Well before Tokugawa Ieyasu, samurai Shigetsugu Edo first set his residence in the place where the imperial palace is today placed in the 11th century.  And, afterwards samurai Ota Dokan built a castle in the same place in 1457.  However, the Ota clan could not prosper and his castle was used by other samurais.  And finally,  150 years later, Tokugawa Ieyasu occupied it and expanded Dokan's Edo castle.

So, 400 years ago, Tokyo was neither a big city nor a big farming area.  In the coastal area facing Tokyo Bay, only old Dokan's castle stood.  Historically, the Kanto Plain in which Tokyo is situated was first developed in the northern area connecting to mountainous areas since the 6th century.  The coastal area of the Kanto Plain was not suitable for farming, or especially rice cropping.

But, Tokyo (then called Edo) started to become the largest city in Japan when Tokugawa Ieyasu set the capital of Japan there after he seized political power all over Japan in 1603, though the emperor still continued to live in Kyoto.

In the era of Ota Dokan, about 40 km inland from Tokyo Bay there were two key castles used by the samurai lord to whom Ota Dokan belonged.  And these castles were connected to Tokyo Bay through rivers.  Ota Dokan built a castle at the middle point between the estuaries of these rivers on Tokyo Bay.  This castle was expanded by Tokugawa Ieyasu more than 150 years after it had been used by other samurai lords who came to occupy the area after Ota Dokan.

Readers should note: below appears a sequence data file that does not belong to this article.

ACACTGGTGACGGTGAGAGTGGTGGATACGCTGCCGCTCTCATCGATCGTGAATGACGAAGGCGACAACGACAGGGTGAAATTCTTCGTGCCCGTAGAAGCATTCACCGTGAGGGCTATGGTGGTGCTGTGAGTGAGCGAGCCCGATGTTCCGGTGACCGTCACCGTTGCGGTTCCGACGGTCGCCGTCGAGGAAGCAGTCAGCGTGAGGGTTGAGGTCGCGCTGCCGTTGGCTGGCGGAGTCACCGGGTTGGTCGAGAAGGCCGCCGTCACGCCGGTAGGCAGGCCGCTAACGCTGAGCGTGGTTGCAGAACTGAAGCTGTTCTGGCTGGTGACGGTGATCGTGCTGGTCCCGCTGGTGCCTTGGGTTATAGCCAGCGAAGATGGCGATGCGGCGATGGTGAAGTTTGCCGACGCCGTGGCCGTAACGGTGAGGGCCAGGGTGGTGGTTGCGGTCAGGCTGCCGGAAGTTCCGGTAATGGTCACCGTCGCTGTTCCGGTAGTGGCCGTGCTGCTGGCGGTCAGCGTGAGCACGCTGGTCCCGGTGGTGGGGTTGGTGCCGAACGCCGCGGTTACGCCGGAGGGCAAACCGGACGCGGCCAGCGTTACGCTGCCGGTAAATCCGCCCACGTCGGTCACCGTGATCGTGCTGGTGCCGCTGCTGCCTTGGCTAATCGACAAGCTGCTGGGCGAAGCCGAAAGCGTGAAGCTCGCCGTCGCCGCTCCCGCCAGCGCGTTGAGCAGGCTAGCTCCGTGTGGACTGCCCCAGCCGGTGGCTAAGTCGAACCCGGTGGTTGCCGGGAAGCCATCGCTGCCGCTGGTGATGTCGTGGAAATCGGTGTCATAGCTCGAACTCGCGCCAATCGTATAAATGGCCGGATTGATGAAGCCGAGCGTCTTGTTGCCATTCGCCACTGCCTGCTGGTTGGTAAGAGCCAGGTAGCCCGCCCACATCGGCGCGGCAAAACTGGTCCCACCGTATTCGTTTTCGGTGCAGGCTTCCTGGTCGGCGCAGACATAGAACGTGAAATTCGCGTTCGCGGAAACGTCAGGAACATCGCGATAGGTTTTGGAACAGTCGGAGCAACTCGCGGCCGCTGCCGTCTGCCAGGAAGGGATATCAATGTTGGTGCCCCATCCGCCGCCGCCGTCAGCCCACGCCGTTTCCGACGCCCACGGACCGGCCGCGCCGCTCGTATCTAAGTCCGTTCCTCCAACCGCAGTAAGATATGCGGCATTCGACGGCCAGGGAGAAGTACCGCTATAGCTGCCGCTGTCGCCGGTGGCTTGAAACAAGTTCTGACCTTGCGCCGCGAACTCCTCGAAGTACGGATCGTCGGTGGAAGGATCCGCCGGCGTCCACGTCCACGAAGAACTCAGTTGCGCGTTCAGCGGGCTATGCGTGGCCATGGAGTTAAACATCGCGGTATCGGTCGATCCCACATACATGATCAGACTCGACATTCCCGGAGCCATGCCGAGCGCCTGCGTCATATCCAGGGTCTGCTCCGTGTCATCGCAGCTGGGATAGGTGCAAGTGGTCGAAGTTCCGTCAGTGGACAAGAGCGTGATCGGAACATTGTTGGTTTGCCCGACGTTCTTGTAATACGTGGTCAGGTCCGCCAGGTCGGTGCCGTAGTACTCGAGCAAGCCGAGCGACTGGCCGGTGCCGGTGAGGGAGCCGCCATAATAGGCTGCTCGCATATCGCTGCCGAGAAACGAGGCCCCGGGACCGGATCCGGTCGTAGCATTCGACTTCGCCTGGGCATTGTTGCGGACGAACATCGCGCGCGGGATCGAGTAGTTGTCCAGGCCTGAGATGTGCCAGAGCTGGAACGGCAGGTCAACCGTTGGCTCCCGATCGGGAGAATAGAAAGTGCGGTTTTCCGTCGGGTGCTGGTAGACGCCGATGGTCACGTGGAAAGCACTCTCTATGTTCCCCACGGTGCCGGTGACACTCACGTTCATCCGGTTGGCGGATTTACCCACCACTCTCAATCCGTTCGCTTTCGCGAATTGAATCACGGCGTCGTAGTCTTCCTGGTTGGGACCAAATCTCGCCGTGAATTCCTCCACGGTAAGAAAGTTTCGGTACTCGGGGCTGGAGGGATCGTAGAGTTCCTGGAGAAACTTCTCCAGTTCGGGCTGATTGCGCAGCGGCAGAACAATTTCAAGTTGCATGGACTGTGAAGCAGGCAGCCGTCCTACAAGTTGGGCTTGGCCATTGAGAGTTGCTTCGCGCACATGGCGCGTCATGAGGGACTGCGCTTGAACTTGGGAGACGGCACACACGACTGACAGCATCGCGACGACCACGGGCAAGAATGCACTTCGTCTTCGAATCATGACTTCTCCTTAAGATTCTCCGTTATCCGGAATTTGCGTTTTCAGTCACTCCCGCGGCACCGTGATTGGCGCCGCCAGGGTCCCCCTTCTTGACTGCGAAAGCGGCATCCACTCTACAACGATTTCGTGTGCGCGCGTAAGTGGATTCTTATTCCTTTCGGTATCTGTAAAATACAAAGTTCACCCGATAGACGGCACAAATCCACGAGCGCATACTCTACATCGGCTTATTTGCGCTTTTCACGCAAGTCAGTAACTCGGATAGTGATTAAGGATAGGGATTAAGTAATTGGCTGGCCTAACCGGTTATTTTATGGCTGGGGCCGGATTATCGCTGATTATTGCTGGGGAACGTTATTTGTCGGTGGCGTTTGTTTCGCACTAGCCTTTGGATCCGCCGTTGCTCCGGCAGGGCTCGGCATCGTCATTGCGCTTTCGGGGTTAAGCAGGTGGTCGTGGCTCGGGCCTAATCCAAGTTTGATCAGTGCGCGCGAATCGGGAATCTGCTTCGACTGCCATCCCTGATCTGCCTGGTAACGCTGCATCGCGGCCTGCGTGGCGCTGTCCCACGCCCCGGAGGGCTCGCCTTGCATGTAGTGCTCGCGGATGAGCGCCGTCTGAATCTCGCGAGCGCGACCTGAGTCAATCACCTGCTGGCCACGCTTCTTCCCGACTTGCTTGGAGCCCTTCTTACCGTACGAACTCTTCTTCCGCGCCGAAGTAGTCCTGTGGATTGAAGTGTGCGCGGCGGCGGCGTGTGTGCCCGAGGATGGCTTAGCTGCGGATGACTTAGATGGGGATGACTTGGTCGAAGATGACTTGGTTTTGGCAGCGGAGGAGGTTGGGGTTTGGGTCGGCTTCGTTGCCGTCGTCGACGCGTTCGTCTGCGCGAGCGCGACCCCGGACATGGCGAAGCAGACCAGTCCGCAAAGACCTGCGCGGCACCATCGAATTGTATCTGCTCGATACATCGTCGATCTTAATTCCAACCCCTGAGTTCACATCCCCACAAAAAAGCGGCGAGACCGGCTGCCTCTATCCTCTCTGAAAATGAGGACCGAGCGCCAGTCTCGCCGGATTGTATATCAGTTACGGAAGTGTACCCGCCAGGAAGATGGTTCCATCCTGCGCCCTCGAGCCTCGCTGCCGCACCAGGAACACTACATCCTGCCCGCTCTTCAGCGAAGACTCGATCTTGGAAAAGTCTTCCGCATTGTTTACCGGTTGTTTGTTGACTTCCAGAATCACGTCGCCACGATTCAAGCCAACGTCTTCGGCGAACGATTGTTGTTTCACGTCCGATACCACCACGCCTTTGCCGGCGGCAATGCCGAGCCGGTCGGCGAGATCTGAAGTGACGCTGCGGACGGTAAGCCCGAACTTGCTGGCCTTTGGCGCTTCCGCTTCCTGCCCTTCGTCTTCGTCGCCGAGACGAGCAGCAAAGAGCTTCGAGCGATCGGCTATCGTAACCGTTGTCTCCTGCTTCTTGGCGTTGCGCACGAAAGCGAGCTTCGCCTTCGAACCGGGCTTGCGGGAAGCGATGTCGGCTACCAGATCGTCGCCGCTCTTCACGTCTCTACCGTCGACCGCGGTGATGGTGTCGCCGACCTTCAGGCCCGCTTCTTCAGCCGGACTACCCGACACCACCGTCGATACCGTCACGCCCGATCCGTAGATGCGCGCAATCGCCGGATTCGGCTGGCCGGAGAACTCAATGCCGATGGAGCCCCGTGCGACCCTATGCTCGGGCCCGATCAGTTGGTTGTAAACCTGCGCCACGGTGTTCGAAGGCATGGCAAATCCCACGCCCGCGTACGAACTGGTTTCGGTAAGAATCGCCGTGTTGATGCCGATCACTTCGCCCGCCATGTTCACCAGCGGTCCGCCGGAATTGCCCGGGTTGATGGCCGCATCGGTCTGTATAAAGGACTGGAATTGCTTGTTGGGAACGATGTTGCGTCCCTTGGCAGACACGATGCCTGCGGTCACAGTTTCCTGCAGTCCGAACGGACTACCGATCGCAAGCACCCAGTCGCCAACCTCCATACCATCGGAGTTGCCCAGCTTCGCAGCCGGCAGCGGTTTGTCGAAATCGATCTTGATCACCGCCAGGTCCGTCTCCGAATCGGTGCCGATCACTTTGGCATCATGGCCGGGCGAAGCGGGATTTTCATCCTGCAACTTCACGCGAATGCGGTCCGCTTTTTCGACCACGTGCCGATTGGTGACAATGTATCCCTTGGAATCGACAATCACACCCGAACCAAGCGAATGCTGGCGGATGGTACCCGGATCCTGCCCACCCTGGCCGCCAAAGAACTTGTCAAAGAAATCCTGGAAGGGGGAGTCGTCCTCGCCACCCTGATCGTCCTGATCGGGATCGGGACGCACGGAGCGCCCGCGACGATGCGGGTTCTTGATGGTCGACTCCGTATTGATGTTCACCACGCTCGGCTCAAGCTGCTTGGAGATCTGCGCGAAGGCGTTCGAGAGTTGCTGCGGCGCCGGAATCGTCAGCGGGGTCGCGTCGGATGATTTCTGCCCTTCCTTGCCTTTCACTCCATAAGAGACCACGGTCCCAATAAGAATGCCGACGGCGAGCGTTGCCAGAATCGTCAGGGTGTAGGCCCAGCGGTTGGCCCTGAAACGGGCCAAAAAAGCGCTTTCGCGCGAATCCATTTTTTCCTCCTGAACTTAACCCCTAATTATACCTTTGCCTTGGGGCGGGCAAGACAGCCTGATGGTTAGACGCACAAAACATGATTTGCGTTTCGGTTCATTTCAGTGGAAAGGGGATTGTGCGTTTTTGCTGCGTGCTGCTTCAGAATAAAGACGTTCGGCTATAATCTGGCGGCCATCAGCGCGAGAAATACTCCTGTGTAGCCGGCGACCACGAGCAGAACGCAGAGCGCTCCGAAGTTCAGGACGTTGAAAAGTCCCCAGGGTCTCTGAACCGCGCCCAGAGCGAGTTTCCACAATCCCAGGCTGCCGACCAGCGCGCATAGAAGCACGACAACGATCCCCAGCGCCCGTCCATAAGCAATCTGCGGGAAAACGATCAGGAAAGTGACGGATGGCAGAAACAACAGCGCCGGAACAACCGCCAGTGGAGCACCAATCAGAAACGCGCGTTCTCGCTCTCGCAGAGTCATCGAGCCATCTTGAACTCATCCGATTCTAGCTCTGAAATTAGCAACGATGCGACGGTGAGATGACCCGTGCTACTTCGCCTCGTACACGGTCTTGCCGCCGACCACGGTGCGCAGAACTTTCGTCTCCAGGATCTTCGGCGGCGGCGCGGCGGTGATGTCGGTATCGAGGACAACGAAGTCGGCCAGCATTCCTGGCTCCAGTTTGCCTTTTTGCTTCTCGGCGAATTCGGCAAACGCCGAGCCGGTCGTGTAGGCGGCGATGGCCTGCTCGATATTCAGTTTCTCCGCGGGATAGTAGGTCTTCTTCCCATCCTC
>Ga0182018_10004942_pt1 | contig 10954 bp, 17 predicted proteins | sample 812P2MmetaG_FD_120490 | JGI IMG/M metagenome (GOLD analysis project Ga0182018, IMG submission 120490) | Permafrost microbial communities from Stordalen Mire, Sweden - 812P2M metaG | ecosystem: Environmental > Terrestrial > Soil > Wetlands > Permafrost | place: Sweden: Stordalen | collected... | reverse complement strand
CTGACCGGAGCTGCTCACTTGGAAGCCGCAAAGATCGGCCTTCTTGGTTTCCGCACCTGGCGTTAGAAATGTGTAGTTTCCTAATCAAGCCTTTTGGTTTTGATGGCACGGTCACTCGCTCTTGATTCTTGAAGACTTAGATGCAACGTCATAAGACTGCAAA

When Tokugawa Ieyasu came to Edo, the area around Tokyo Bay had just one small town around the castle.  But, after 1603 when Ieyasu chose Edo as the capital of Japan, Edo expanded rapidly with population of 150,000 around 1603 to over 500,000 in the middle of the 18th century and more than one million in the early 19th century, though London had less than 900,000 population at the time.

When the Tokugawa clan was defeated by imperial samurais in 1868, Tokugawa shogun handed the Edo castle to the imperial samurais.  Then, the emperor moved from Kyoto to Edo that was renamed Tokyo.  Subsequently, Westernization and modernization of Japan started, putting an end to the samurai age.

So, the history of Tokyo virtually started with a samurai castle built by Ota Dokan in the middle of the 15th century.

When samurai Ota Dokan was travelling through the Kanto plain to his father's house, a rain suddenly started to fall.  Then he found a poor farmhouse.  Dokan wanted to borrow a straw raincoat there.  But when he asked a straw raincoat from the family, a girl of the house just presented a branch of yellow Japanese globeflower (called yamabuki in Japanese) to Dokan.  He was puzzled, receiving the flower and leaving the poor farmhouse.